One of the other key ways death is expressed in both games and literature is the concept of immortality, inability to die what so ever. In games this kind of mechanic is nearly an impossibility. Without the setbacks that going along with the players death (even if it’s not “permadeath”), the game very quickly gets boring. In sandbox games like Minecraft, the player never has to die even if they are playing on creative mode. But in those cases, sooner or later, most players start engaging in risky behavior, they knowingly attract or encourage the presence of monsters for no real reason other than the thrill of escaping them.
Science fictional literature, on the other hand, seems to have no real problem with immortal characters. They reoccur fairly regularly and often start to exhibit the same characteristics as a bored game player (risky behavior, a lack of care, boredom). Jack Vance starts this trend back in the 50’s with “To Live Forever”, a novel that points out that being immortal doesn’t keep one from making the same kinds of mistakes and have the same kinds of desires as a mortal. And while Charles Stross’ “Neptune’s Brood” universe deals with a post-human world, he gives an excellent look into the kinds of mindsets that are possible, and even common, when time-frames stretch into the millennia.
We all get attached to our favorite characters, whether they be in literature or in games or television/film. We are worried when we see our favorites taking on questionable heists, joining a team that wants to blow up the Sun, etc. We rage when a favorite gets killed off in a series or a show.
Once of the best literary (though not specifically science-fiction) examples of this was the death of Sherlock Holmes, which engendered a public display of mourning and eventually compelled Doyle to bring the character back. In videogames, we recently had the death of Cade6, one of Destiny/Destiny 2’s main narrative characters, which caused quite a stir (and if you don’t think video-games can cause an emotional reaction the way literature can, I challenge you to play through the Destiny 2 storyline for Cade6 and not come away weeping).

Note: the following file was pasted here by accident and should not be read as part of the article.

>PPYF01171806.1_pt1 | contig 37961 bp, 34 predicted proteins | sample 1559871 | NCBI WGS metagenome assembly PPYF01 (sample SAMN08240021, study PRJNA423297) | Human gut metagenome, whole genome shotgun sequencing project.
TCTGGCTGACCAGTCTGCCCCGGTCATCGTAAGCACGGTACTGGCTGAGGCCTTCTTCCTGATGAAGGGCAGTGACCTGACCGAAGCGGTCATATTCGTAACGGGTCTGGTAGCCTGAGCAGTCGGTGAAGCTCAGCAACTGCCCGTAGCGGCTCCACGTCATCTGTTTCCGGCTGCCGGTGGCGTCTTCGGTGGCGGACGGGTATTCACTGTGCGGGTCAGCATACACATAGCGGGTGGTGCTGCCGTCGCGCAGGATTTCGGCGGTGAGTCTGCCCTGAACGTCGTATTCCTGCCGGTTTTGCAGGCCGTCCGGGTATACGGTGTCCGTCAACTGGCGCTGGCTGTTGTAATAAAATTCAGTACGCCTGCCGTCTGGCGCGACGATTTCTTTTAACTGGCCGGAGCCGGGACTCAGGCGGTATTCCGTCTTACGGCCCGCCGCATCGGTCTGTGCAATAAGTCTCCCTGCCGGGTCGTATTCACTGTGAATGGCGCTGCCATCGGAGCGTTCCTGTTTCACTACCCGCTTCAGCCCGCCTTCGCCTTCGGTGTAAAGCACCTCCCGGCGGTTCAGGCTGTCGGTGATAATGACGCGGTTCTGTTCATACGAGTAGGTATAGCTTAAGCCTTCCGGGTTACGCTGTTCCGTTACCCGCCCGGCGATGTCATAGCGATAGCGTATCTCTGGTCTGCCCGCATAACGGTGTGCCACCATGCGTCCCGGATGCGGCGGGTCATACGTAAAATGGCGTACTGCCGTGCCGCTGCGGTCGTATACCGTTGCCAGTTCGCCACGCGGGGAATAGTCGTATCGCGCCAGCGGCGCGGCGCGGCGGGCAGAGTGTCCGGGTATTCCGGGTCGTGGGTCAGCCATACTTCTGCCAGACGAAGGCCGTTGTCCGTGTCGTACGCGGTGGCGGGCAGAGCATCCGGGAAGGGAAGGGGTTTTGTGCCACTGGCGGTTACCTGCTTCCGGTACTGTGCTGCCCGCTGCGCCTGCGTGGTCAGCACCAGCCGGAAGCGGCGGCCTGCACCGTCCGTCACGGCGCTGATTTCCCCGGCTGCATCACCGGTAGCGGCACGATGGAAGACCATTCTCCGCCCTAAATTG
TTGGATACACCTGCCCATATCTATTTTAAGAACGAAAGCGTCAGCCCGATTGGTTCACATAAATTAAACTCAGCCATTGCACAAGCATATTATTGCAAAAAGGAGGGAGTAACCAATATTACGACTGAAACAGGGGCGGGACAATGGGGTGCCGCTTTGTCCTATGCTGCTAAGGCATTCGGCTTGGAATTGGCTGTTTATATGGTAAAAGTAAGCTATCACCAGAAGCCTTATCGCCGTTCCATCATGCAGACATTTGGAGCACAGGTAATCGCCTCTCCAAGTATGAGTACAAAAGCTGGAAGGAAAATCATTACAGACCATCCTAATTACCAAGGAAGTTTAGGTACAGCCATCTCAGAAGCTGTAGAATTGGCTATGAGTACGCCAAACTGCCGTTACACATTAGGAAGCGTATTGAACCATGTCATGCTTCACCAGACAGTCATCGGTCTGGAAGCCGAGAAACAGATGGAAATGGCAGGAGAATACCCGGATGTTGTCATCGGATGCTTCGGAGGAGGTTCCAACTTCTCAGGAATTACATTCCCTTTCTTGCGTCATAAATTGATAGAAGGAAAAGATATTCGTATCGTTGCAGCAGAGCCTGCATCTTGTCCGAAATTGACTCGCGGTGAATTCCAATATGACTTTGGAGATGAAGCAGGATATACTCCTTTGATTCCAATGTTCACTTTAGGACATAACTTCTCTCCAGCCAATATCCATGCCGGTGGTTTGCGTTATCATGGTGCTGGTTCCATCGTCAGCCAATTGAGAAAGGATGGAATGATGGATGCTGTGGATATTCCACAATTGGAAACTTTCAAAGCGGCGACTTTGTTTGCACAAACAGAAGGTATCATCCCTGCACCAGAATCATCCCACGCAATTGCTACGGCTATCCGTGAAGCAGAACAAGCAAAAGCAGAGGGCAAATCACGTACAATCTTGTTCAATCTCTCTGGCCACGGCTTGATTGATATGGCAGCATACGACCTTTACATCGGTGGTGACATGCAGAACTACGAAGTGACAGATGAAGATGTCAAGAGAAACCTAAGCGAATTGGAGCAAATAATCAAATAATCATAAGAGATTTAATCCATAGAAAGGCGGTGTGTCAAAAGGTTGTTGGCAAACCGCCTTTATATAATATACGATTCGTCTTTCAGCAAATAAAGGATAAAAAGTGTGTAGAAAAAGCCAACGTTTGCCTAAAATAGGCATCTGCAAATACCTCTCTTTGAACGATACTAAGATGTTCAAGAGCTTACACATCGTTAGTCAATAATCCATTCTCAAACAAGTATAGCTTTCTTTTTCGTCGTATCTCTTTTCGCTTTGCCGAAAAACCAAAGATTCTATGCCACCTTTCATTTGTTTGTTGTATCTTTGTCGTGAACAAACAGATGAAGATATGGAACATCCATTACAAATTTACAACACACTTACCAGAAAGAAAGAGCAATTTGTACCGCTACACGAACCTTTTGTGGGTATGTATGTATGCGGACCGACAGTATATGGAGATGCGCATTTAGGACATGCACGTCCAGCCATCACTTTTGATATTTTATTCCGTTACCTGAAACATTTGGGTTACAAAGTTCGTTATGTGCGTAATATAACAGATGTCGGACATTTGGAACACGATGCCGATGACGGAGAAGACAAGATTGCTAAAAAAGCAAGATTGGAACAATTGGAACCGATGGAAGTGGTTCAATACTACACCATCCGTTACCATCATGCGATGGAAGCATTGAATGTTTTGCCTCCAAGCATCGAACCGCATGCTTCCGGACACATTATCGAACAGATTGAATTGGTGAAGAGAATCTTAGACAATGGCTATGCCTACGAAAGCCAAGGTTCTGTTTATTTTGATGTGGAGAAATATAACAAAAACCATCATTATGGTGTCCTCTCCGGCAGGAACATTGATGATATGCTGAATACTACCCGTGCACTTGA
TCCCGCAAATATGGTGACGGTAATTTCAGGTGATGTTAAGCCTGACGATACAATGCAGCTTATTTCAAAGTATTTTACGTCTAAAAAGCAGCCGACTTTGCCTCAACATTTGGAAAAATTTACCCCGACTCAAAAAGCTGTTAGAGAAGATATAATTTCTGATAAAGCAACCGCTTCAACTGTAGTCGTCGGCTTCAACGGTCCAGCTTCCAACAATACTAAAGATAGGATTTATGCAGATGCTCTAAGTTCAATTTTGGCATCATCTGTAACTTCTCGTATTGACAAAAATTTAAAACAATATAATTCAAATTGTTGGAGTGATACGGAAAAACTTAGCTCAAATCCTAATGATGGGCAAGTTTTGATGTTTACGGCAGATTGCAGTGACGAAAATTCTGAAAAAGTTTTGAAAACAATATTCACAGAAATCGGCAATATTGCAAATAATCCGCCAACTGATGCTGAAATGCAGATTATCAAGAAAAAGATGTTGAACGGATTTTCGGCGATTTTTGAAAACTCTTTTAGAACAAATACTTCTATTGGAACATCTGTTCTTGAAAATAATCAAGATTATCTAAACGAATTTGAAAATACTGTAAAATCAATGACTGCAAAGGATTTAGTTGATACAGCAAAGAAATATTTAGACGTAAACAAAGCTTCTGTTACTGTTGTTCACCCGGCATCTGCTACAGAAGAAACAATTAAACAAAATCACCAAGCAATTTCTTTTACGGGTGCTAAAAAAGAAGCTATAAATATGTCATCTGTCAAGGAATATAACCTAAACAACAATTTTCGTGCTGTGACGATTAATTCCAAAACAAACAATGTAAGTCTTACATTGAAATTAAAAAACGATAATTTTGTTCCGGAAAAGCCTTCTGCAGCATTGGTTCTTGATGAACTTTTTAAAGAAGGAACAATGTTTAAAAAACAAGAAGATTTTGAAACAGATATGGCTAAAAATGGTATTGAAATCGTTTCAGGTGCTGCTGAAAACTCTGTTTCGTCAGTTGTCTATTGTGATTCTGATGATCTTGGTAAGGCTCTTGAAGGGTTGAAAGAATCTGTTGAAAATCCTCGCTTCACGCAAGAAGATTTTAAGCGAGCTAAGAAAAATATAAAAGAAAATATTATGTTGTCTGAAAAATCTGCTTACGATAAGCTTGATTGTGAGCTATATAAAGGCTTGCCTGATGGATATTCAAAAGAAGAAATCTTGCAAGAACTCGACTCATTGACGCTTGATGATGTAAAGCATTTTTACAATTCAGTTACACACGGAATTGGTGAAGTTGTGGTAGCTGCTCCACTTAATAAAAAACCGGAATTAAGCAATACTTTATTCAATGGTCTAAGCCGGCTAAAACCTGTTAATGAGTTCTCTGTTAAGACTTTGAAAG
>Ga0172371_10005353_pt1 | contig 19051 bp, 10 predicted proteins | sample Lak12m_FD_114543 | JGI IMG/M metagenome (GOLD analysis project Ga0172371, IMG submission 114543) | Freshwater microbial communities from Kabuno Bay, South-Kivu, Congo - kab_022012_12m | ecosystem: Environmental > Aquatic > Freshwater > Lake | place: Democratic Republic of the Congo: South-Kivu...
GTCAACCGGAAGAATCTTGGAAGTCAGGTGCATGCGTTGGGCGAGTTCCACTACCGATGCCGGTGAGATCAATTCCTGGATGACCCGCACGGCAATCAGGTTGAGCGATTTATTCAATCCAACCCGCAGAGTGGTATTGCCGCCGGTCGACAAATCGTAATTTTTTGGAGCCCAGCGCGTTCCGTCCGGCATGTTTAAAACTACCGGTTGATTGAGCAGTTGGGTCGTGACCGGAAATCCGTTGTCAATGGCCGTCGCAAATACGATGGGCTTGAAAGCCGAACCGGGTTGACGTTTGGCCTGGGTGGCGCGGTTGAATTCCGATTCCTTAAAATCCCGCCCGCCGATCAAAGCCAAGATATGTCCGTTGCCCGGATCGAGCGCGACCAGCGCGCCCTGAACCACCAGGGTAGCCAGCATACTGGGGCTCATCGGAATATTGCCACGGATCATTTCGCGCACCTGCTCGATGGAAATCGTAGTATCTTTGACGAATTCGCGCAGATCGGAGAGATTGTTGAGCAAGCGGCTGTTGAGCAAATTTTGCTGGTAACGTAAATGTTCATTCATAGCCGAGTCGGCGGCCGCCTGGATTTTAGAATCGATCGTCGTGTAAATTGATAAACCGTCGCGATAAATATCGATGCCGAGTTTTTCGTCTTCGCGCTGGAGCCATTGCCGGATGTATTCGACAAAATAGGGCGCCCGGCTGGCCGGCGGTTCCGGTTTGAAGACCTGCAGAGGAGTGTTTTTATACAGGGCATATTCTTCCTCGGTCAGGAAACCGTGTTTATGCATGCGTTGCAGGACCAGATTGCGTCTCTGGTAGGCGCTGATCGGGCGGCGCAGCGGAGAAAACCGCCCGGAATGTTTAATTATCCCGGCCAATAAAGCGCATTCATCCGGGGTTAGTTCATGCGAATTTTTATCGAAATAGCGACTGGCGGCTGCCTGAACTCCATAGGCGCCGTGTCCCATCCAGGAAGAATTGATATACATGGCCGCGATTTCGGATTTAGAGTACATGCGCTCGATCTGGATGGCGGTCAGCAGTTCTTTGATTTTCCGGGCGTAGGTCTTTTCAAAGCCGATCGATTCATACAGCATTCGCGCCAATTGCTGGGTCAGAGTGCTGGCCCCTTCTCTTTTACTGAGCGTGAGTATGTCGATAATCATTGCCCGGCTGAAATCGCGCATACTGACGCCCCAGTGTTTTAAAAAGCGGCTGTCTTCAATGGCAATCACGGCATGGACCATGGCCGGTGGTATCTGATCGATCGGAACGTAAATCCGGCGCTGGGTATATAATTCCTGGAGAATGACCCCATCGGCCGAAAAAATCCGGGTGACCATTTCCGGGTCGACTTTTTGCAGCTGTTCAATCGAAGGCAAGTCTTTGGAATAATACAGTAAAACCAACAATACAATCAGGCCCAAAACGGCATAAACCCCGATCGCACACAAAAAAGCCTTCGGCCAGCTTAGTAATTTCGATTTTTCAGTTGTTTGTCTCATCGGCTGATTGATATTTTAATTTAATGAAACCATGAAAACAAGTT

Death is the oldest backstory fluffer in the book. Husband, wife, child, lover, beloved pet, the life of a protagonist in both science fiction games and literature almost always involves a dead someone. Sometimes it is merely an explanation for what drives the character, sometimes it is much more directly plot related. The characters goal may be taking on risky tasks in exchange for enough money to revive a deceased loved one. So even while our imagined future societies have made death relevant, the ability for death to motivate us does not diminish. It is hardwired in.
I have to admit, death as a mechanic, either as a tool for the author/narrative designer to drive the story or as a literal game mechanic is not as prevalent as I would expect to see. The fact remains that death is one of the prime motivators, both of in terms of plot and of player/reader engagement. It is something that everyone, who consumes narratives in any fashion, is able to relate to on some level. As such, I feel that cheapening it is a risk. Turning it into a common game mechanic, rather than something transgressive that players do *outside* the intent of the original game design, removes it’s power as prime motivator. The same goes for literature. Once we start seeing “easy” death an rebirth as a casual story mechanic, we lose the ability to add weight to the character’s decisions.
This is not to say that death as a mechanic should not be avoided at *all costs*, but rather it should be a carefully considered choice on the part of the author/designer rather than a commonplace occurrence.